The Civil War Connections Blog

The Battle of Seven Pines, Part 1

Howdy folks, and welcome back to the good ol’ blog! Today’s tidbit about me is: in college, I once volunteered to set up, take down and work a T-Pain concert. The show was not only laughably and painfully bad, but it had the most ridiculously silly mascot I’ve ever seen: a giant blue teddy bear with a top hat.

Having this guy just wandering around made a lot MORE sense than most of the stuff in T-Pain's concert.

 

Speaking of giant blue teddy bears, can you readers think of a Civil War battle that had absolutely NOTHING to do with giant blue teddy bears whatsoever? Of course you can! And one of those teddy-bear-free battles is the Battle of Seven Pines, which started 150 years ago today! Also referred to as the Battle of Fair Oaks because of a local train station called (you guessed it) Fair Oaks Station, this conflagration was not only the first big battle for the defense of Richmond, but it was the bloodiest battle in the eastern theatre up to that point. Shiloh still held the gold medal in the “bloodiest battle” category, but Seven Pines would get a shiny, blood-splattered silver medal once it ended.

Now if you remember yesterday’s post, General Johnston had decided to attack the exposed Union Corps at Seven Pines/Fair Oaks. The attack was scheduled to take place at dawn, and would open when General Longstreet attacked Seven Pines from the northwest while General Hill attacked from the southwest. Longstreet would move in and capture Fair Oaks Station, then support Hill against the Union forces under General Casey and General Couch. With Longstreet coming from Fair Oaks and Hill advancing on Seven Pines, the Union would be caught between both Longstreet and Hill, and would be killed or captured en mass. It would have been a hammer-and-anvil kind of attack, demonstrated in a terrible sketch below.

This was the Confederate plan.

 

Unfortunately for the South, things did not go as planned. Now, look at the map below this paragraph – do you see the Confederate troops in the north under General Whiting? Well, that’s where Longstreet was supposed to attack from. However, Longstreet didn’t do that. Instead, he diverted his men all the way around the forest shown below, and waited BEHIND Hill’s men! This move was a disaster for Johnston’s plan, and was one of three big problems that plagued the Confederates during the fight.

This is what actually happened.

 

First, the weather gods decided to drop thick sheets of rain on the entire battlefield during the night of May 30th and the early morning of the 31st, so the whole area was choked with mud and swollen streams, making movement difficult and life generally miserable. Secondly, Longstreet’s departure from the plan exacerbated an already-existing communication problem. The communication problem grew out of the confusing orders that Johnston gave the night before the battle, which left Johnston’s subordinates – Longstreet, Hill, Whiting, and others – unsure as to who would open the attack the next day. As a result, no one attacked at dawn, since they all thought someone else needed to begin the battle first. It took until early afternoon for the battle to start, as Hill finally got sick of waiting and at 1pm ordered his forces into combat. Lastly, by moving around behind Hill, Longstreet threw away the opportunity for destroying the Union forces at Seven Pines. The hammer-and-anvil strategy doesn’t work without both a hammer AND an anvil, and Longstreet’s redeployment removed the existence of the Confederate anvil. Hill’s men could push the Union back, but Longstreet was not there to trap and destroy them.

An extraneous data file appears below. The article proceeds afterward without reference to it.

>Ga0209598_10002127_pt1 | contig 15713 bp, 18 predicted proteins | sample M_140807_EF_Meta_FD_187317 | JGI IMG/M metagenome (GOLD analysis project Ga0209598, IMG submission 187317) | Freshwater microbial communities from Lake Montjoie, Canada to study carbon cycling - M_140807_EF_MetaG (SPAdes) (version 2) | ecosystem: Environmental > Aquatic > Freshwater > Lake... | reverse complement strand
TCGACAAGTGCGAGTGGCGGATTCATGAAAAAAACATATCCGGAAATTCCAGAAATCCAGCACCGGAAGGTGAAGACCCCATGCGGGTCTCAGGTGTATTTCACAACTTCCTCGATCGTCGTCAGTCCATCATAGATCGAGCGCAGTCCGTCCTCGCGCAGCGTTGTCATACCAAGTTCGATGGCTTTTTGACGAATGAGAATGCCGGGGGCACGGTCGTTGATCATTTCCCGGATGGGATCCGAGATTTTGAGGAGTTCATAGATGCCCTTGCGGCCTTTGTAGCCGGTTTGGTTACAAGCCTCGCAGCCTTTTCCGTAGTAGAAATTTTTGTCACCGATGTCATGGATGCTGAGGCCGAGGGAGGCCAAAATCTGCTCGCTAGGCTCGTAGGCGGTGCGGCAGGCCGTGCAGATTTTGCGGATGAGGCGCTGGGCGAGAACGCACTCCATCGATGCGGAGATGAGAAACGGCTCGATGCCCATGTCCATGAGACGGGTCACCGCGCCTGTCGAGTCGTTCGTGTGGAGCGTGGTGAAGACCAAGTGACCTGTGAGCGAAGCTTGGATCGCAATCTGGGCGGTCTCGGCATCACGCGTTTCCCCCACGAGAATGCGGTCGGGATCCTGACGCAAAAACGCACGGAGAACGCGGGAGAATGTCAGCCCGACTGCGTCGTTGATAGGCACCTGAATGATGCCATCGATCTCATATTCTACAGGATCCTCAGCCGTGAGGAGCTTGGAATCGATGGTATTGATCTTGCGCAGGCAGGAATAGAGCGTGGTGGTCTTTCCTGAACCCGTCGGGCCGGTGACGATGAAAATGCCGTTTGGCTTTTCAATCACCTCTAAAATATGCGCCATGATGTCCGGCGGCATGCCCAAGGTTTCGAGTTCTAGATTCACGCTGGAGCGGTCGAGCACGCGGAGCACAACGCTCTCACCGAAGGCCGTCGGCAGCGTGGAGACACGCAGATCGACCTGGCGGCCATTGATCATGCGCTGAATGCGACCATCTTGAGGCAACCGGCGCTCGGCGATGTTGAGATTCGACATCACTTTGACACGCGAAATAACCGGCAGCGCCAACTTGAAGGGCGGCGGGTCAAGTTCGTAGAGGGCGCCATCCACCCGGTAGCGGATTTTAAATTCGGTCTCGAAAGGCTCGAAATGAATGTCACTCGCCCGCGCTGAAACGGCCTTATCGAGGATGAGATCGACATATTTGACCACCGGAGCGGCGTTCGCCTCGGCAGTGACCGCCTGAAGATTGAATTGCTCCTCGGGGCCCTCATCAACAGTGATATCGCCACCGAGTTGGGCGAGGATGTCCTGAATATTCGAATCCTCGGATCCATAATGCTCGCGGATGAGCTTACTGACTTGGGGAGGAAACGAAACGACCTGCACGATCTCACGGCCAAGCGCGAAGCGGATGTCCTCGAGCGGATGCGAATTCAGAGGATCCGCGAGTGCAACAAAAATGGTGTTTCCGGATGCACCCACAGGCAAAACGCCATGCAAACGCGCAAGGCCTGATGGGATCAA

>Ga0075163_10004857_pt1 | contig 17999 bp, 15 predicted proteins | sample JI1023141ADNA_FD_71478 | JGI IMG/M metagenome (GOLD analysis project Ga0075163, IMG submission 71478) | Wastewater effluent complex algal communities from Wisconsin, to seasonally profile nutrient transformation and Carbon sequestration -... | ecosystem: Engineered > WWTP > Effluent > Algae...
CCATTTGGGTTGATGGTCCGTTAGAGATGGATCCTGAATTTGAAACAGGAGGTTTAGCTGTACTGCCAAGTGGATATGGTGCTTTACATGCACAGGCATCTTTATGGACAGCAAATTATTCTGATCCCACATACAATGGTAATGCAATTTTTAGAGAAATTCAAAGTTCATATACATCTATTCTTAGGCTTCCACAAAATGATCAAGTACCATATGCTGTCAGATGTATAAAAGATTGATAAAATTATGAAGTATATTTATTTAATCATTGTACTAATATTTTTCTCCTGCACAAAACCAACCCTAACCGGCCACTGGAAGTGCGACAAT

Confederate kitty is sad

 

As a result, the Union forces were pushed back, but not destroyed. As Casey’s forces were driven from the Twin Houses area, they fell back to Couch’s position at Seven Pines, and together they held the line. Meanwhile, just off the map to the north, Union General Sumner heard the sounds of battle coming from the area, so he took the initiative and sent a huge chunk of his corps south across the Chickahominy on a remarkably frail and rickety bridge that looked like it was about to be swept away by the swollen river. Thankfully for the Union, the bridge kindly waited until the last troops had crossed before it promptly collapsed and floated away.

Rollin'... rollin'... rollin' on the riverrrr...

 

This meant that reinforcements were now en route to the struggling Union forces at Seven Pines. Remember that map earlier on the page? The one that DOESN’T look awful? See how it has the Union troops under General Sedgwick opposite the Confederates under Whiting? Well, that’s where Sedgwick’s men met the Confederates. Johnston was waiting with Whiting while the awkward, uncoordinated events of the day were unfolding. Around 4pm, After the Union troops had fled the Twin Houses and reformed at Seven Pines, Johnston entered the battle with Whiting’s force. He started pushing southeast towards the Fair Oaks Station, but then he encountered the forward elements of Sedgwick’s corps. Battle then ensued between the two forces in the north above Fair Oaks. It was during this time that Johnston – who was there in the thick of the fighting, leading his soldiers like a MAN – got horribly wounded by a bullet and a piece of shrapnel! Oh No!

OHH NOOOOOOOOOOOOOOOOOOOOOOOO!!!

 

… aaand that’s where I’m going to leave you! Tune in next time for the exciting conclusion to the Battle of Seven Pines!

Oh and here’s an article if you want to read more about it (article HERE.)